The New Molecular Purification Technology for Pharmaceutical Production (NEMOPUR) project, which is focused on developing technologies for removing organic impurities from the production of active pharmaceutical ingredients (APIs), was awarded 3 million euro ($4.1 million) by the European Commission (EC) as part of the EC’s 7th Framework Program of the Marie Curie Initial Training Network (TIN). TIN awards funding to researchers to strengthen the scientific and technology base of the European industry. The NEMOPUR project will develop new solvent-resistant membranes with improved chemical stability and better controlled cut-off properties, molecularly imprinted polymers with scaleable production chemistries, and composite molecularly imprinted films. The project is led by a consortium of three universities-Imperial College London, the Institute on Membrane Technology, and the Technical University of Dortmund-and industrial partners, GlaxoSmithKline (London), UCB (Brussels), and Hovione (Lisbon, Portugual). Experts from Membrane Extraction Technology (Wembley, England), a company focused a separation process development, and MIP Technologies (Lund, Sweden), a company developing molecularly imprinted polymers, will also contribute.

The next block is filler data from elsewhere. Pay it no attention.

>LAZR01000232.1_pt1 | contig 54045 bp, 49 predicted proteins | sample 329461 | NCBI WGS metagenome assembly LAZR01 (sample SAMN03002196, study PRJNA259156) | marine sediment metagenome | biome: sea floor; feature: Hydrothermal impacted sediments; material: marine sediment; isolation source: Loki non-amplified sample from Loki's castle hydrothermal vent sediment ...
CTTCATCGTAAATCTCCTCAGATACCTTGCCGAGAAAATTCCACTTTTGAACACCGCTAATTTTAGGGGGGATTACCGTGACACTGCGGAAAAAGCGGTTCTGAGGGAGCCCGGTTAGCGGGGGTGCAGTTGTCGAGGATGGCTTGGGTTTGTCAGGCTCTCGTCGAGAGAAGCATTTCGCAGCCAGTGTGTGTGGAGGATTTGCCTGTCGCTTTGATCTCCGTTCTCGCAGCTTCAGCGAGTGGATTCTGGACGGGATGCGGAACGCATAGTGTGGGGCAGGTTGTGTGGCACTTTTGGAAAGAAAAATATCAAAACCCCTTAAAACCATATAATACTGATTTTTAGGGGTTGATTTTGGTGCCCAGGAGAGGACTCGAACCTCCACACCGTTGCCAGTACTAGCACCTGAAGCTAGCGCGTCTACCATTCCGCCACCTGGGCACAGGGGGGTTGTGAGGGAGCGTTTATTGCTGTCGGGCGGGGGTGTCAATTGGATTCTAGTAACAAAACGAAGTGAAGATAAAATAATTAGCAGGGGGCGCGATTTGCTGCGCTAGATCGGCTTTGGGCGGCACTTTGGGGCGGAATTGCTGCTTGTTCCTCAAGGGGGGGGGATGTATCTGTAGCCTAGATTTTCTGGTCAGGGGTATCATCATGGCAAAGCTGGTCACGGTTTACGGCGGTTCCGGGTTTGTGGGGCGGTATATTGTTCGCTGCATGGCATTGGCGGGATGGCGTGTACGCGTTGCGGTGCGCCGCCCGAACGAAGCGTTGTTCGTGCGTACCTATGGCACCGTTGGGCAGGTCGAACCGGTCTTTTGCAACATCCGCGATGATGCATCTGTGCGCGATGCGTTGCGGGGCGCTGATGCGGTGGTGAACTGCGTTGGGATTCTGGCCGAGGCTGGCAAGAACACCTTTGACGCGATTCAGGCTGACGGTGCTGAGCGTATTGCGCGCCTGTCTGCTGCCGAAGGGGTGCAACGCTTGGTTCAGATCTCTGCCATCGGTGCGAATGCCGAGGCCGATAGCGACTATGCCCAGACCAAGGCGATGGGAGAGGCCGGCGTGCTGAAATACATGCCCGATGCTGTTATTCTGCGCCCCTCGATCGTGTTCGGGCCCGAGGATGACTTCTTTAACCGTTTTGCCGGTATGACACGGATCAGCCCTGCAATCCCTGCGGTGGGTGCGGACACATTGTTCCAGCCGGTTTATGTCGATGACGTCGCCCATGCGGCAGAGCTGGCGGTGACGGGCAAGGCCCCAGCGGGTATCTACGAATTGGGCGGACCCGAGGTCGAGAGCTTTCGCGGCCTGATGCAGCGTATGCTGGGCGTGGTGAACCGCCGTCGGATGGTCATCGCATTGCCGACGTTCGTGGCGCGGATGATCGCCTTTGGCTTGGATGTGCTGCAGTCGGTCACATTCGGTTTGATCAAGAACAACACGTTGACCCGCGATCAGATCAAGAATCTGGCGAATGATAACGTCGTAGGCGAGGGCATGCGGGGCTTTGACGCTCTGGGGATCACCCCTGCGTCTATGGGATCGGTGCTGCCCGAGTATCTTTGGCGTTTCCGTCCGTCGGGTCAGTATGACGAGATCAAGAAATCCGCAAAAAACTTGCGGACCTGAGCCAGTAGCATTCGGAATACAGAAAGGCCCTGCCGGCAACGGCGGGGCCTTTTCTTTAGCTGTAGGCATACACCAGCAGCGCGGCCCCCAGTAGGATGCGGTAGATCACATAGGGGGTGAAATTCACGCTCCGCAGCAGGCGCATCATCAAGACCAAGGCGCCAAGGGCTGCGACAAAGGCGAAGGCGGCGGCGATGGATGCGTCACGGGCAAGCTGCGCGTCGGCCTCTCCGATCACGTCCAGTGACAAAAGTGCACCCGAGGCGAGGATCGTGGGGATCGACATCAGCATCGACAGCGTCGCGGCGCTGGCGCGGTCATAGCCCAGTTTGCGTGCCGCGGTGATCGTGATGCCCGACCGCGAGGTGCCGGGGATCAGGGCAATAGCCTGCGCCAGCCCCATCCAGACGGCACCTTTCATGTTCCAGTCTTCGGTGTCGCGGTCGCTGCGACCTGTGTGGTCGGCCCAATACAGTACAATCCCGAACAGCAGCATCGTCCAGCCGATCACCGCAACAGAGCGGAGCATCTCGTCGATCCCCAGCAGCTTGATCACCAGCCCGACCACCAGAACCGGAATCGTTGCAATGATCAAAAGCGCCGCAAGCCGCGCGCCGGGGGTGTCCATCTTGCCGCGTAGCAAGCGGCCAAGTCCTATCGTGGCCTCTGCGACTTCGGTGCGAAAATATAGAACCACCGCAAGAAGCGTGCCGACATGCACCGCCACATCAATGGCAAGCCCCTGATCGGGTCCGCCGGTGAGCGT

Daiichi Sankyo (Tokyo) and Ranbaxy Laboratories (Gurgaon, Haryana, India) announced that Malvinder Mohan Singh has stepped down from the positions of chairman, CEO, and managing director of Ranbaxy, effective May 26, 2009. Atul Sobti, currently Ranbaxy's chief operating officer, was appointed CEO and managing director. Tsutomu Une, non-executive director of Ranbaxy, was elected as chairman of the board.